The vanadium opportunity by Speculative Investors

At the present time more than 90% of the world’s production of vanadium is used in steel alloys. This particular use of vanadium could grow due to, for example, China’s government imposing new regulations requiring the use of stronger steel reinforcement bar (rebar) in concrete structures, but our interest in vanadium isn’t related to its use as a steel strengthener. Our interest stems from the possibility that the consumption of vanadium will grow rapidly over the next several years due to the increasing popularity of Vanadium Redox Batteries (VRBs).

VRBs are heavy and bulky, so they can’t be used in EVs. However, they are well suited for grid-level energy storage. This is because a) their energy capacity is only limited by the size of their storage tanks, b) they can be completely discharged for long periods with no performance degradation, c) they experience almost no capacity degeneration over time, and d) they are very stable. As further explained in the article posted HERE:

Lithium-ion batteries are not ideally suited for grid-level energy storage because they have a short-duration and discharge run-time cycle and begin to degrade after a few hundred discharge cycles (i.e., 1,000 cycles at most). Vanadium redox flow batteries (VRBs), however, can operate for 10,000 cycles over 20 years. Vanadium batteries can also scale up while decreasing unit storage costs, whereas the unit cost of lithium batteries increases when sizing up.

The adoption of VRBs is still in its infancy with less than 500 MW (0.5 GW) of installed capacity at the global level, while the combined capacity of solar and wind energy was at 550 GW in 2016. This, according to IRENA, was up from 100 GW in 2007.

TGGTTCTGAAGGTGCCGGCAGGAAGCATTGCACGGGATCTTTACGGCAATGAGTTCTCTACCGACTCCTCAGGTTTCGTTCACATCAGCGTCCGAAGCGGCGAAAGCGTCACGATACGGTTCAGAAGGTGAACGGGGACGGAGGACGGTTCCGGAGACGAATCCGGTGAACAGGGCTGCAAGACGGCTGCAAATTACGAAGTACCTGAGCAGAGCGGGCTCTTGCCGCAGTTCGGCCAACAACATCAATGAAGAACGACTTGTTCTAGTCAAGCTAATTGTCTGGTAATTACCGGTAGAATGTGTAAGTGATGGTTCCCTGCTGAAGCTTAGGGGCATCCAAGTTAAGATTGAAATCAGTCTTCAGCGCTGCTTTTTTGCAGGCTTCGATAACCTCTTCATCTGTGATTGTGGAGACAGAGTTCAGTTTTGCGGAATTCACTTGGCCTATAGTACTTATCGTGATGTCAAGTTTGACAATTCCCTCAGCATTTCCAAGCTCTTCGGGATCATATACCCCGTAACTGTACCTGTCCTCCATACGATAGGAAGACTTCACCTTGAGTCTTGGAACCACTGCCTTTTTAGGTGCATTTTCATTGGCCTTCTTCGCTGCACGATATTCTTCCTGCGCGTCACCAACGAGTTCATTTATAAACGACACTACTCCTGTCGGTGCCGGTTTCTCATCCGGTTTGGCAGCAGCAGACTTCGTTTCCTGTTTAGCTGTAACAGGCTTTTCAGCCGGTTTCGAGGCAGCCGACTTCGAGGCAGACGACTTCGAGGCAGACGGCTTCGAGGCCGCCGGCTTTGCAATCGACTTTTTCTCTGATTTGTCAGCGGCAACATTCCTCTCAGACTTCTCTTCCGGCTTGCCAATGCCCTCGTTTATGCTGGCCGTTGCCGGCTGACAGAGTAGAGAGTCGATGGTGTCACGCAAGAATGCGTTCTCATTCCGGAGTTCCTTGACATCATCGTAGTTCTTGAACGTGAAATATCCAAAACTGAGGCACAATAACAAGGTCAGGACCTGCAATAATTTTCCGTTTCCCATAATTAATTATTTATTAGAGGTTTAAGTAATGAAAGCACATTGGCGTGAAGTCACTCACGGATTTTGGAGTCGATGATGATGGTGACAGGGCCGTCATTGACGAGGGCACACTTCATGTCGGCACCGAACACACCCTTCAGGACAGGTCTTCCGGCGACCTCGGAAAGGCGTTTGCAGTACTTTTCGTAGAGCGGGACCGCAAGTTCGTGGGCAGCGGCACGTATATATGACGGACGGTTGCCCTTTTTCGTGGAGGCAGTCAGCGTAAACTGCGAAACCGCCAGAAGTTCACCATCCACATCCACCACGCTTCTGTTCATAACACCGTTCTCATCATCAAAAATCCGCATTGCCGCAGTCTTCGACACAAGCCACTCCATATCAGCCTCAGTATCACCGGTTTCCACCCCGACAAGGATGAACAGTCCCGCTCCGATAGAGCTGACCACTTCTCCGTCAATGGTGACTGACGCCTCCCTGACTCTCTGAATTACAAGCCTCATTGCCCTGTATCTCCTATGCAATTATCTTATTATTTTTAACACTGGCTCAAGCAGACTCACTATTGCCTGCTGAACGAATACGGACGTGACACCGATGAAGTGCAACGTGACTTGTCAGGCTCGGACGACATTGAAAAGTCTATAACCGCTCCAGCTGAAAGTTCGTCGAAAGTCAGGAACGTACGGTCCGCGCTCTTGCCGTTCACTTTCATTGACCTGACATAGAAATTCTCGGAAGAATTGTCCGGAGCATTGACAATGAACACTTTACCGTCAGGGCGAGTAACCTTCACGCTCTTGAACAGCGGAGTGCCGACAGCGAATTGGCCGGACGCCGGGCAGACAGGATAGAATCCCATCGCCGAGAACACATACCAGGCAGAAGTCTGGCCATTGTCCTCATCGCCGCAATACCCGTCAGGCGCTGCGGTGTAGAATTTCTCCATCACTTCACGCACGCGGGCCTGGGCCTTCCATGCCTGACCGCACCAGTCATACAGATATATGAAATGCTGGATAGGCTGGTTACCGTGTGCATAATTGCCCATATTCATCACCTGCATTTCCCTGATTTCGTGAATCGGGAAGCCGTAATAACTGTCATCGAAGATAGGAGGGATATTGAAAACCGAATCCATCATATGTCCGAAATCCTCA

Currently, there is a lot of pent-up demand for VRBs, and this does not even count any future growth in wind and solar capacity. GTM Research and the Energy Storage Association estimate that the utility-scale energy storage market will grow to 2.6 GW by 2022 with potential to grow much larger.”

The following chart shows that vanadium pentoxide (V2O5) reached a peak of about US$18/pound in 2008 and then entered a long-term bear market that appears to have ended at $2.50/pound in early-2016. The price has since recovered to around $12/pound. The vicious upward price spike in mid-2017 was associated with concerns about declining supply in China, the world’s top producer of the commodity, but the bulk of the long-term upside potential in the vanadium price is linked to the VRB.

Chart source:

Listed companies that offer meaningful exposure to vanadium are few and far between. Two that we are familiar with are Energy Fuels (EFR.TO, UUUU), a current inclusion in the TSI Stocks List, and Prophecy Development Corp (PCY.TO).

EFR is not producing any vanadium at the moment, but some of its uranium projects have significant vanadium resources and its White Mesa uranium mill has a separate production circuit for the recovery of vanadium. In fact, during its long life the White Mesa mill has produced more pounds of vanadium than uranium.

EFR could quickly return to the vanadium-production business in response to a large and seemingly-sustainable increase in the price of this metal.

PCY.TO has a number of ‘irons in the fire’, including the exploration-stage Pulacayo silver-zinc project in Bolivia. However, over the past year its main focus shifted to vanadium with the acquisition (via a long-term lease) of the Gibellini project in Nevada. Gibellini has about 130M pounds of V2O5 in the M&I category and a 2011 Feasibility Study that suggests economic viability at the current V2O5 price.

With 7.5M shares outstanding, PCY’s current market cap is only C$29M (US$23M). At this time it is an illiquid stock and therefore difficult to trade in size, but it is worthy of inclusion in the Small Stocks Watch List.

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